Each of the IFCs 22 includes a forwarding component (not shown) that forwards packets in accordance with forwarding information 40 and MPLS forwarding tables 42A-42N (MPLS forwarding tables 42) generated by routing engine 28. Specifically, the forwarding components of IFCs 22 determine a next hop for each inbound packet based on forwarding information 40, identify the corresponding IFCs associated with the next hop, and relay the packets to the appropriate IFCs via switch 30 and data paths 32.
Although not separately illustrated, forwarding information 40 may include “global” forwarding information (e.g., forwarding information associated with the public network) and VPN routing and forwarding tables (VRFs) associated with any VPNs provided by router 20. In providing VPN services, router 20 may maintain logically isolated forwarding tables for each VPN. For example, router 20 may maintain a VRF table for each VPN.
Routing engine 28 provides an operating environment for at least one signaling protocol 36 executing within routing engine 28. Signaling protocol 36 may be, for example, a protocol such as the Resource Reservation Protocol (RSVP), the Label Distribution Protocol (LDP), or the Border Gateway Protocol (BGP). A software module associated with signaling protocol 36 may be extended to implement the MPLS packet spoof checking techniques described herein. For example, the software module associated with signaling protocol 36 may determine a type of spoof check to perform for individual LSPs associated with respective labels, thereby providing a fine-grain level of security.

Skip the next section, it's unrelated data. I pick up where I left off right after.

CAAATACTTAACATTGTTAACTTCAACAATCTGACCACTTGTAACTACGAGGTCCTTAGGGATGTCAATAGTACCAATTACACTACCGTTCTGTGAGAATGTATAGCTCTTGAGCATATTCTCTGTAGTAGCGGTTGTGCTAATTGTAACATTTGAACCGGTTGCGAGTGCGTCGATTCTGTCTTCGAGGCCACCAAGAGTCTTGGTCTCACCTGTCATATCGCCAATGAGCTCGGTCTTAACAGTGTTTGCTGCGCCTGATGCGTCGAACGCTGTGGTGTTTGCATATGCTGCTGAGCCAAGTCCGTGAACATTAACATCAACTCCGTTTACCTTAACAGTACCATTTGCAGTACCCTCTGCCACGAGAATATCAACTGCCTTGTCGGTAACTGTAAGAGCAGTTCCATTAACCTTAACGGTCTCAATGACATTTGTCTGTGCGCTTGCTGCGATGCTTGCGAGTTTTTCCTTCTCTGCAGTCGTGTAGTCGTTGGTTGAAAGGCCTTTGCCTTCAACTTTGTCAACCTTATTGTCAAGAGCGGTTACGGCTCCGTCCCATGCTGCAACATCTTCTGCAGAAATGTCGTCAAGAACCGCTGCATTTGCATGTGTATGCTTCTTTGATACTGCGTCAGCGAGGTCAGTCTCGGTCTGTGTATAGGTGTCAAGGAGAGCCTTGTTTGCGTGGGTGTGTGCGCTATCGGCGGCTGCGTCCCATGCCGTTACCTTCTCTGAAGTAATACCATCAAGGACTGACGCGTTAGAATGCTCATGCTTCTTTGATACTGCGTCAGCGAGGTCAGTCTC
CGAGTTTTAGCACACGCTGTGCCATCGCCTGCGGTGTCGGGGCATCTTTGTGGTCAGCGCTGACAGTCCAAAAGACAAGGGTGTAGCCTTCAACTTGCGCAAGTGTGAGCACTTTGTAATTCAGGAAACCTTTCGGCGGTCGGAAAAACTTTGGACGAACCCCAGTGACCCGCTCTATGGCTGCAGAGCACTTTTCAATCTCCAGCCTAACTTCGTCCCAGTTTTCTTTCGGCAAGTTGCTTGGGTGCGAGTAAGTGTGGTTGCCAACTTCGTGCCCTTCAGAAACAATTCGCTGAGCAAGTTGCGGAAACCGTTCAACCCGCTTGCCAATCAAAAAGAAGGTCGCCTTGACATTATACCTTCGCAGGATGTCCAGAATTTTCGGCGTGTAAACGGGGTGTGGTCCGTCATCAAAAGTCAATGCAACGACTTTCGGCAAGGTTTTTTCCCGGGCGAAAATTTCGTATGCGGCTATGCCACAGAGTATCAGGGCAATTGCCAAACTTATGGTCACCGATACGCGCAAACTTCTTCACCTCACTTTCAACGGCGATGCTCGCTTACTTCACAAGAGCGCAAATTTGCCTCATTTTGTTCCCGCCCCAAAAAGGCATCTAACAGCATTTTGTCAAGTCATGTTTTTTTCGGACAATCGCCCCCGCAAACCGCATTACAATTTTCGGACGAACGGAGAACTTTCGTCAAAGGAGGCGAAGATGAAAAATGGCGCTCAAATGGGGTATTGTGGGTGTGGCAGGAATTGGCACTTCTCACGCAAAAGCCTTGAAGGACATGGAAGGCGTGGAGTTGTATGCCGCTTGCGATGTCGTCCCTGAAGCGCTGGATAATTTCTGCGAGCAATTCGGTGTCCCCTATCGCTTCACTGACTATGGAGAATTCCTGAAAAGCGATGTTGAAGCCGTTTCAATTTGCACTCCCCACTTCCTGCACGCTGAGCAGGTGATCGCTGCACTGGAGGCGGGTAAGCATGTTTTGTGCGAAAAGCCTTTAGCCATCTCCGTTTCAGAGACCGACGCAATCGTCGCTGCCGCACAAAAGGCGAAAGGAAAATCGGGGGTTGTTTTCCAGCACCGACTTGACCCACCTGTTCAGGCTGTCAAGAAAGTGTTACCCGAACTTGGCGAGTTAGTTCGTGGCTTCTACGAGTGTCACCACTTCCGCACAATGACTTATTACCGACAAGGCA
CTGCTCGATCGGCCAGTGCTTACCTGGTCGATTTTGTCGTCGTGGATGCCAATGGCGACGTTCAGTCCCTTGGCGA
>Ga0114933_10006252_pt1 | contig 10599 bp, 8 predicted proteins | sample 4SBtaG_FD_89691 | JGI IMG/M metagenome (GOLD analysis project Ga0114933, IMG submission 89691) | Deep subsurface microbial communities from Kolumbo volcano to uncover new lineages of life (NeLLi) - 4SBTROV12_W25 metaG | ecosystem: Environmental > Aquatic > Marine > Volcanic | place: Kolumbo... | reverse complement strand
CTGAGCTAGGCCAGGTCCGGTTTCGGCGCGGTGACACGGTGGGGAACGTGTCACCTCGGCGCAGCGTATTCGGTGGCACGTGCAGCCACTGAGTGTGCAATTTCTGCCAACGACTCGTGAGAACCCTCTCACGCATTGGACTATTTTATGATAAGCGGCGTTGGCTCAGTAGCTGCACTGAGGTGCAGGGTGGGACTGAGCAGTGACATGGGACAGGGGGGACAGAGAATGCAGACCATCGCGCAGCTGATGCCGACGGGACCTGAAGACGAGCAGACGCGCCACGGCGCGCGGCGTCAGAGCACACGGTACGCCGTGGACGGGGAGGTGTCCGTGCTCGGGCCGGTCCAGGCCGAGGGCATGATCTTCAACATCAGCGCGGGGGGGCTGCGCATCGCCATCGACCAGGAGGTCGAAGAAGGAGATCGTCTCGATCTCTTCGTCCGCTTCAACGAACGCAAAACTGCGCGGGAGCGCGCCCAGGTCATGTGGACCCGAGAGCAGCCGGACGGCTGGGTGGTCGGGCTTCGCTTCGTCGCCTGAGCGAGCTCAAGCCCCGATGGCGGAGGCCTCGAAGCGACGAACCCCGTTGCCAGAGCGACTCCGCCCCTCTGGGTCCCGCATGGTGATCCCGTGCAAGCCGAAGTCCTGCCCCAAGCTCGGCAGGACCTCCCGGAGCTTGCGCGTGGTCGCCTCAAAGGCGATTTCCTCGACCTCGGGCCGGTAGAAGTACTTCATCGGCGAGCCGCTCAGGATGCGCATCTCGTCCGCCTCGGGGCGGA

In one embodiment, for individual LSPs, the software module associated with signaling protocol 36 may specify three different types of MPLS spook checks: (1) an interface spoof check, (2) a virtual router spoof check, or (3) a remote autonomous system (AS) spoof check. To facilitate these three types of MPLS spoof checks, router 20 maintains remote autonomous system table 38 (“remote AS table 38”), MPLS forwarding tables 42A-42N and MPLS interface tables 44A-44N.
In general, remote AS table 38 correlates index numbers with remote autonomous systems associated with router 20 to facilitate efficient use of bits in the spoof check field of MPLS forwarding tables 42.
MPLS forwarding tables 42 and MPLS interface tables 44A-44N (MPLS interface tables 44) are maintained in IFCs 22 for use in spoof checking incoming MPLS packets. MPLS forwarding tables 42 correlate labels associated with incoming MPLS packets with next hops. In accordance with the principles of the invention, MPLS forwarding tables 42 have been extended to include an additional spoof check information field for storing spoof check information for each forwarding entry. MPLS interface tables 44 correlate interface index numbers with virtual routers or VRFs or logical routers or separate routing tables, and remote AS index numbers. These tables are discussed in further detail below.